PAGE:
Author(s): Joseph P. Forgas, William D. Crano, Klaus Fiedler
Series: Sydney Symposium of Social Psychology 22
Publisher: Routledge, Year: 2021
The recent rise of populist politics represent a major challenge for liberal democracies. This important book explores the psychological reasons for the rise of populism, featuring contributions from leading international researchers in the fields of psychology and political science.
Unlike liberal democracy based on the Enlightenment values of individual freedom, autonomy and rationality, both right-wing and left-wing populism offer collectivist, autocratic formulations reminiscent of the evolutionary history and tribal instincts of our species. The book offers a comprehensive overview of the psychology of populism, covering such phenomena as identity seeking, anger and fear, collective narcissism, grievance, norms, perceptions of powerlessness and deprivation, authoritarianism, nationalism, radicalism, propaganda and persuasion, ethnocentrism, xenophobia and the effects of globalization.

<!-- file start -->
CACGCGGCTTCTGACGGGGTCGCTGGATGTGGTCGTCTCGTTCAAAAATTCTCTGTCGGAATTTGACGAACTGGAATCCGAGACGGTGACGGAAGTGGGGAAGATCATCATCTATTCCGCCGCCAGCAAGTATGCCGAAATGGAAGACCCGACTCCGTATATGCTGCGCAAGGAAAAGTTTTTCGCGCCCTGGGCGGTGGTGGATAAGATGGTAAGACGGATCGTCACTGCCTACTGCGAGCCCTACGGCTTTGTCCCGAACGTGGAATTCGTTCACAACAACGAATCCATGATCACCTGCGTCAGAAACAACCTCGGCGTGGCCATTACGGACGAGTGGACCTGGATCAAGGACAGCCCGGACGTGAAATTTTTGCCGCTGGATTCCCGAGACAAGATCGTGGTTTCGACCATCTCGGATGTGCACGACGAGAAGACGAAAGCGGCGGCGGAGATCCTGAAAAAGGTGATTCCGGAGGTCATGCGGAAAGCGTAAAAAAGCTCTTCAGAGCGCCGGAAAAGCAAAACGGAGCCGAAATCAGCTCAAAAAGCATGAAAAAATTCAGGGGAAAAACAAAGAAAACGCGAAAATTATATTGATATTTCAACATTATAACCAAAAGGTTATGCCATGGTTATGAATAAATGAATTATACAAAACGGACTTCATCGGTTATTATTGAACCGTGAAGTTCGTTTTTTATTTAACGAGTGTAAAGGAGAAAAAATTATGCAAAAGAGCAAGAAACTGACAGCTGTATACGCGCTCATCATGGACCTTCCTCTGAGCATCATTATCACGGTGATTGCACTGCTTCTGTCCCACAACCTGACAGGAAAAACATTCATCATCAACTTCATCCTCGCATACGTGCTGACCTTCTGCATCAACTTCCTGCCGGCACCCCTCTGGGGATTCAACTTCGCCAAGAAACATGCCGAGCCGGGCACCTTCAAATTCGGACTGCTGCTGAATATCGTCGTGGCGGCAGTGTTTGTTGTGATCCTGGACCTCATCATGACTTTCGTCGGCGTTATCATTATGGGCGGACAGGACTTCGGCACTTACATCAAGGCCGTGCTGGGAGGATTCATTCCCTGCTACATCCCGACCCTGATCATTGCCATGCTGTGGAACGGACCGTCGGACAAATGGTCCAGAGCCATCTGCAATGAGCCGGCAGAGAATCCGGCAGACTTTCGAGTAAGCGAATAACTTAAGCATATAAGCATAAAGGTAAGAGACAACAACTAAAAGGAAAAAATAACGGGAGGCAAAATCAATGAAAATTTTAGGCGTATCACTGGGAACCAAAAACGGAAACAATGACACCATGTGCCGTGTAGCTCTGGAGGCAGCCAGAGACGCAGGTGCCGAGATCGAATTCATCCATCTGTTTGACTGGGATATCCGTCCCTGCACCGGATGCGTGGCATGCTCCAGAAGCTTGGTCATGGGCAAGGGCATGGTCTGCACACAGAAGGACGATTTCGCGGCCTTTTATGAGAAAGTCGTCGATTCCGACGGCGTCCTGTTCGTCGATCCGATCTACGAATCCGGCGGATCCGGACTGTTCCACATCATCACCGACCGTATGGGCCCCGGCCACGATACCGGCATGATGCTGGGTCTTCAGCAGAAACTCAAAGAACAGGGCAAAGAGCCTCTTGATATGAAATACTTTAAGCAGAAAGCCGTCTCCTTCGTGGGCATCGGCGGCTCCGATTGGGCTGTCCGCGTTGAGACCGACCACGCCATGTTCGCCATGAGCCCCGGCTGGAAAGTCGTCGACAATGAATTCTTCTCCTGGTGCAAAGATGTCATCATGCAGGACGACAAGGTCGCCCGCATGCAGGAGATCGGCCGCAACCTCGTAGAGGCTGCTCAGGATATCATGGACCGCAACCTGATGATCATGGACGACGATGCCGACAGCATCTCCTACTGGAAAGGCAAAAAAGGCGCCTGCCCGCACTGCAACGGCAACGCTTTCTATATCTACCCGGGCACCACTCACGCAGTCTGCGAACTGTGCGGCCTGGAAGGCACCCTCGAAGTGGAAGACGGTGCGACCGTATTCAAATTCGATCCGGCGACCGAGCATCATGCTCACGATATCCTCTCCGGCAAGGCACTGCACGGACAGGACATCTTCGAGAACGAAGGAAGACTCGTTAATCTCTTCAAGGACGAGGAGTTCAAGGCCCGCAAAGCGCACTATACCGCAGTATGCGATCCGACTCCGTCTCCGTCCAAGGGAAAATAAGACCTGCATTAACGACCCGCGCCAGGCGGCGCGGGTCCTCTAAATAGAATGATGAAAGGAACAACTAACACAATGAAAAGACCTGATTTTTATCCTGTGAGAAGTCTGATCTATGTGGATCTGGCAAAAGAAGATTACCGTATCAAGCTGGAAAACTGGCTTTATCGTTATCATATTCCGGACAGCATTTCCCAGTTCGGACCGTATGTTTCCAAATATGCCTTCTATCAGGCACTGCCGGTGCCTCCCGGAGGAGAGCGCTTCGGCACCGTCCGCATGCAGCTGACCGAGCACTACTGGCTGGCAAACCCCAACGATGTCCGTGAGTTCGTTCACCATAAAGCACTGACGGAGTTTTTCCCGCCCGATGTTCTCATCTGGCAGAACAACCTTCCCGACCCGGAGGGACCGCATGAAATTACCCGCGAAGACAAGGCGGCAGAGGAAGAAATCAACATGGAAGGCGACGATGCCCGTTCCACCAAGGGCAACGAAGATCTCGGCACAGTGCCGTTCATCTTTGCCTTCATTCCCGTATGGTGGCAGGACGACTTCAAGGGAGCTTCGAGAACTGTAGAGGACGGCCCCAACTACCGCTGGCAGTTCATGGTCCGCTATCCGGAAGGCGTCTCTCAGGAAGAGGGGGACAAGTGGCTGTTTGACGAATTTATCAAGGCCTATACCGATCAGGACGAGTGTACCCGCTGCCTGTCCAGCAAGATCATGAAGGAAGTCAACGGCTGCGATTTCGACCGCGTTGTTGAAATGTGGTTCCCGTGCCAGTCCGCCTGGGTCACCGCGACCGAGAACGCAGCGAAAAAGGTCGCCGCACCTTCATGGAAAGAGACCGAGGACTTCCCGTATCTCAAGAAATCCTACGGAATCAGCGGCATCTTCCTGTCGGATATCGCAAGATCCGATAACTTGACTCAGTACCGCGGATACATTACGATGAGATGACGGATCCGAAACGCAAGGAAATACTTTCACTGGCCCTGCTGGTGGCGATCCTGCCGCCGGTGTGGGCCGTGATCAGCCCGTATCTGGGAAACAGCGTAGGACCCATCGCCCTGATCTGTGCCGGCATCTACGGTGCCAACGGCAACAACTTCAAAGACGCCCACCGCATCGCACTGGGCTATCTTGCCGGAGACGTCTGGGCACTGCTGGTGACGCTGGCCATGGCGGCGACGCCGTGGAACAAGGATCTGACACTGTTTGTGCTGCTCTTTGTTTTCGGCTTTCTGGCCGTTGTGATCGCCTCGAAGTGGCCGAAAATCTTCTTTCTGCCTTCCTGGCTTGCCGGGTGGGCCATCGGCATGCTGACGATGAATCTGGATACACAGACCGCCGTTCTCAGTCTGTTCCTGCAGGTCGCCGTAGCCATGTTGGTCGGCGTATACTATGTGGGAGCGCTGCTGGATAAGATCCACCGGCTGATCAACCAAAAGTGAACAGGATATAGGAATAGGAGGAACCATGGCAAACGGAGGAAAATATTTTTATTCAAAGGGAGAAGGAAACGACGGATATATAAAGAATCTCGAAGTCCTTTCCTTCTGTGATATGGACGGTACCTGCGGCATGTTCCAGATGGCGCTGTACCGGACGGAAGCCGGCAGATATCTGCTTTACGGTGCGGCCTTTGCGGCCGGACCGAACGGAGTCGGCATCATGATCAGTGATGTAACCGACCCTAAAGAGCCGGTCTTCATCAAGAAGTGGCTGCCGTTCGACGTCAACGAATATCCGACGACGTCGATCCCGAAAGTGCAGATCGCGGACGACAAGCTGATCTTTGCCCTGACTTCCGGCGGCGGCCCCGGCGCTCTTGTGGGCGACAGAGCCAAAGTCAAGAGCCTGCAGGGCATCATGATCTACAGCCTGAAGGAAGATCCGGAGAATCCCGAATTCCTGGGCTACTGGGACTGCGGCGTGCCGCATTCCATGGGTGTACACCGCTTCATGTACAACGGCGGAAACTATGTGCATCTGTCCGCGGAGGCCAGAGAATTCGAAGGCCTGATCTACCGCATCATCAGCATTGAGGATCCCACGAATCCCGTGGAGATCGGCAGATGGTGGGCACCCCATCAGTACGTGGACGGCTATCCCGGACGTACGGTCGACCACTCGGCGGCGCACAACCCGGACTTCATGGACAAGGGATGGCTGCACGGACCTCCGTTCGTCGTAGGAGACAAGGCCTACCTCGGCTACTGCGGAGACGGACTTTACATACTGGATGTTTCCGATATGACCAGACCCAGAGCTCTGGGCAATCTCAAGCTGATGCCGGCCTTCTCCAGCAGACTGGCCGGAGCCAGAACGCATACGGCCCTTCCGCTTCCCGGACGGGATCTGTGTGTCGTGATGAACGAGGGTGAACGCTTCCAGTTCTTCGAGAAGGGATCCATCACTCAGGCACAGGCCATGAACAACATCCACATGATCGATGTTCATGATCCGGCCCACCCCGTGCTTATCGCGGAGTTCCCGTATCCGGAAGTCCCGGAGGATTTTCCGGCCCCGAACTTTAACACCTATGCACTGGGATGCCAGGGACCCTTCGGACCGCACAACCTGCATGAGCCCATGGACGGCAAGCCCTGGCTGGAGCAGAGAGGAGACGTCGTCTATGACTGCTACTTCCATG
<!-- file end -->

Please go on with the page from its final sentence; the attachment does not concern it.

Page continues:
The book is divided into four parts. Part I deals with the motivational and emotional factors that attract voters to populist causes, and the human needs and values that populist movements satisfy. Part II analyzes the cognitive features of populist appeals, especially their emphasis on simplicity, epistemic certainty and moral absolutism. Part III turns to one of the defining features of populism: its offer of a powerful tribal identity and collectivist ideology that provide meaning and personal significance to its followers. Finally, in Part IV, the propaganda tactics used by populist movements are analysed, including the role of charismatic leadership, authoritarianism, and nationalism and the use of conspiracy narratives and persuasive strategies.